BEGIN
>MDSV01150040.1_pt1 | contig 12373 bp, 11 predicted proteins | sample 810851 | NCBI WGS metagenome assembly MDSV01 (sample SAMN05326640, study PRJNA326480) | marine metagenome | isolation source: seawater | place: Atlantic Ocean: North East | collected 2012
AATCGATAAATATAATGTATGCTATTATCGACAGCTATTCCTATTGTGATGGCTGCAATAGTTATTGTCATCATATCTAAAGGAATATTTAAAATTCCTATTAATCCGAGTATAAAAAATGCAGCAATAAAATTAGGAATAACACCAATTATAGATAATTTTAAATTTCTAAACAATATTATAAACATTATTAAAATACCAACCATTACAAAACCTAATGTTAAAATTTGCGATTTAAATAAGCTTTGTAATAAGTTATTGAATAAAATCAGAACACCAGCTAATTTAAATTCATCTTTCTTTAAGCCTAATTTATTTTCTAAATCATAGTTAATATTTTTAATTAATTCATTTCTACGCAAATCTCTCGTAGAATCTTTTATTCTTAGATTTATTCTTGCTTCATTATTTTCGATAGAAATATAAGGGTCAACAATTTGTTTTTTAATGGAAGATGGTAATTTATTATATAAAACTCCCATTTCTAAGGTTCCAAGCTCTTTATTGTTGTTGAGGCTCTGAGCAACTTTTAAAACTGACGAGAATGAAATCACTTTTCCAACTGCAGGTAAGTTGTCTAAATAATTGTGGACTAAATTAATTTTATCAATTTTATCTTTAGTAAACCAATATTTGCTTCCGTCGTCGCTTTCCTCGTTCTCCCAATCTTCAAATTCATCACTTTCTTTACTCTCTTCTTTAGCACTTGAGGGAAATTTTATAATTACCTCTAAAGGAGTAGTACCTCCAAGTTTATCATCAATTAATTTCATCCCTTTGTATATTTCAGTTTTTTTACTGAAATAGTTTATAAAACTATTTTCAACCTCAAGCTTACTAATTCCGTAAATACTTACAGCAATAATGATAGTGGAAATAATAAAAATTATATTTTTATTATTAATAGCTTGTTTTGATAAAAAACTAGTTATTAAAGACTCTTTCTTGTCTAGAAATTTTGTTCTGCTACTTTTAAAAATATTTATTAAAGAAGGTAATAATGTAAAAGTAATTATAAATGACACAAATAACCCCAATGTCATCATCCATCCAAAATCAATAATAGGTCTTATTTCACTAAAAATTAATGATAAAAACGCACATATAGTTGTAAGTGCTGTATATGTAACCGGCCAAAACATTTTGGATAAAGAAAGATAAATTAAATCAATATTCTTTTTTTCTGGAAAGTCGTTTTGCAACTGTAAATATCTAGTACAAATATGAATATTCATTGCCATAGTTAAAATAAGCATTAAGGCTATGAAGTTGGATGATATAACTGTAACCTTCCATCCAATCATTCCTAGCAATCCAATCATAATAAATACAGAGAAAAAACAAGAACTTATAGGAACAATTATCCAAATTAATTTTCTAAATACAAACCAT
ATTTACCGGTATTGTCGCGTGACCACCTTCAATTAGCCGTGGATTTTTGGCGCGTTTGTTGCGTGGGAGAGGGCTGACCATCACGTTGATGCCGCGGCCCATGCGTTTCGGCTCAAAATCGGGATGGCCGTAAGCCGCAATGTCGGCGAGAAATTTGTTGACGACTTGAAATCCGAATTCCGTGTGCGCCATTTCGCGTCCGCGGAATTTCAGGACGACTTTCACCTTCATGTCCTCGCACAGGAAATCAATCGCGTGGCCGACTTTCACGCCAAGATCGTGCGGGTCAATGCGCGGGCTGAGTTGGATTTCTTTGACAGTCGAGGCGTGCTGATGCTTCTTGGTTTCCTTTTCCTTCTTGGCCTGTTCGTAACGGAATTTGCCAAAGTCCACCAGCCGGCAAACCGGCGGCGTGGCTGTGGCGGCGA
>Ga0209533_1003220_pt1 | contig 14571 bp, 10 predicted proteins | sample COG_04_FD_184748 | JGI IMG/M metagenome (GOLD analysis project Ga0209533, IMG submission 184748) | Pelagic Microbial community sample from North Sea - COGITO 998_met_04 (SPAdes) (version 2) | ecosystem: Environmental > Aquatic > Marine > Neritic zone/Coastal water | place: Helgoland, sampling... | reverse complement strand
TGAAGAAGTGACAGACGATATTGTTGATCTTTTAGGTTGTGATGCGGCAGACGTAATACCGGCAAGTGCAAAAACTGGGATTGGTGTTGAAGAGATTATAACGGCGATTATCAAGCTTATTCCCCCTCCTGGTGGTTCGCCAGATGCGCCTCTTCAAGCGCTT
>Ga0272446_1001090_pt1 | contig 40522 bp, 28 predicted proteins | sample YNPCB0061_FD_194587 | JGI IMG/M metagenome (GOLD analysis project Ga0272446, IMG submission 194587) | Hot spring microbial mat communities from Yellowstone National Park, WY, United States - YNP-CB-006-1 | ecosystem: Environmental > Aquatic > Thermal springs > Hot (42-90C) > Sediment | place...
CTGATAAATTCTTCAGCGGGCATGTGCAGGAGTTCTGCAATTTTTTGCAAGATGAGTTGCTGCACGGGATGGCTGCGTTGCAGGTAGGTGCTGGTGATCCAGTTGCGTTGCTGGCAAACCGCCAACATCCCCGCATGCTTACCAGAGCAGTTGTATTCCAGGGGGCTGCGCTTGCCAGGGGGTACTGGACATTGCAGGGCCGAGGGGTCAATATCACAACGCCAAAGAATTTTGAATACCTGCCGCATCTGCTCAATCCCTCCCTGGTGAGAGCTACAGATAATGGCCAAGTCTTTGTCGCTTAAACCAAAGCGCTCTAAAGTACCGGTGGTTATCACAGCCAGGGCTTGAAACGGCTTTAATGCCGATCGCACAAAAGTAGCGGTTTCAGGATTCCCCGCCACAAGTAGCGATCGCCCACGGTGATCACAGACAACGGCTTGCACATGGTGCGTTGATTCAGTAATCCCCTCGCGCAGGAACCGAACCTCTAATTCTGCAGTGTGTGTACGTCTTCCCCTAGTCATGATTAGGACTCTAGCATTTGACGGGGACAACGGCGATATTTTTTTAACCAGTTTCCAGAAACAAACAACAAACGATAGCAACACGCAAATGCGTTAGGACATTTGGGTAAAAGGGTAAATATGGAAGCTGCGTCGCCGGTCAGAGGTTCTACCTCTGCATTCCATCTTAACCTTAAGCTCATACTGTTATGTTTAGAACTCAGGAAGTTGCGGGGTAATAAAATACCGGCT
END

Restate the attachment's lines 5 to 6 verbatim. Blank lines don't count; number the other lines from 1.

TGAAGAAGTGACAGACGATATTGTTGATCTTTTAGGTTGTGATGCGGCAGACGTAATACCGGCAAGTGCAAAAACTGGGATTGGTGTTGAAGAGATTATAACGGCGATTATCAAGCTTATTCCCCCTCCTGGTGGTTCGCCAGATGCGCCTCTTCAAGCGCTT
>Ga0272446_1001090_pt1 | contig 40522 bp, 28 predicted proteins | sample YNPCB0061_FD_194587 | JGI IMG/M metagenome (GOLD analysis project Ga0272446, IMG submission 194587) | Hot spring microbial mat communities from Yellowstone National Park, WY, United States - YNP-CB-006-1 | ecosystem: Environmental > Aquatic > Thermal springs > Hot (42-90C) > Sediment | place...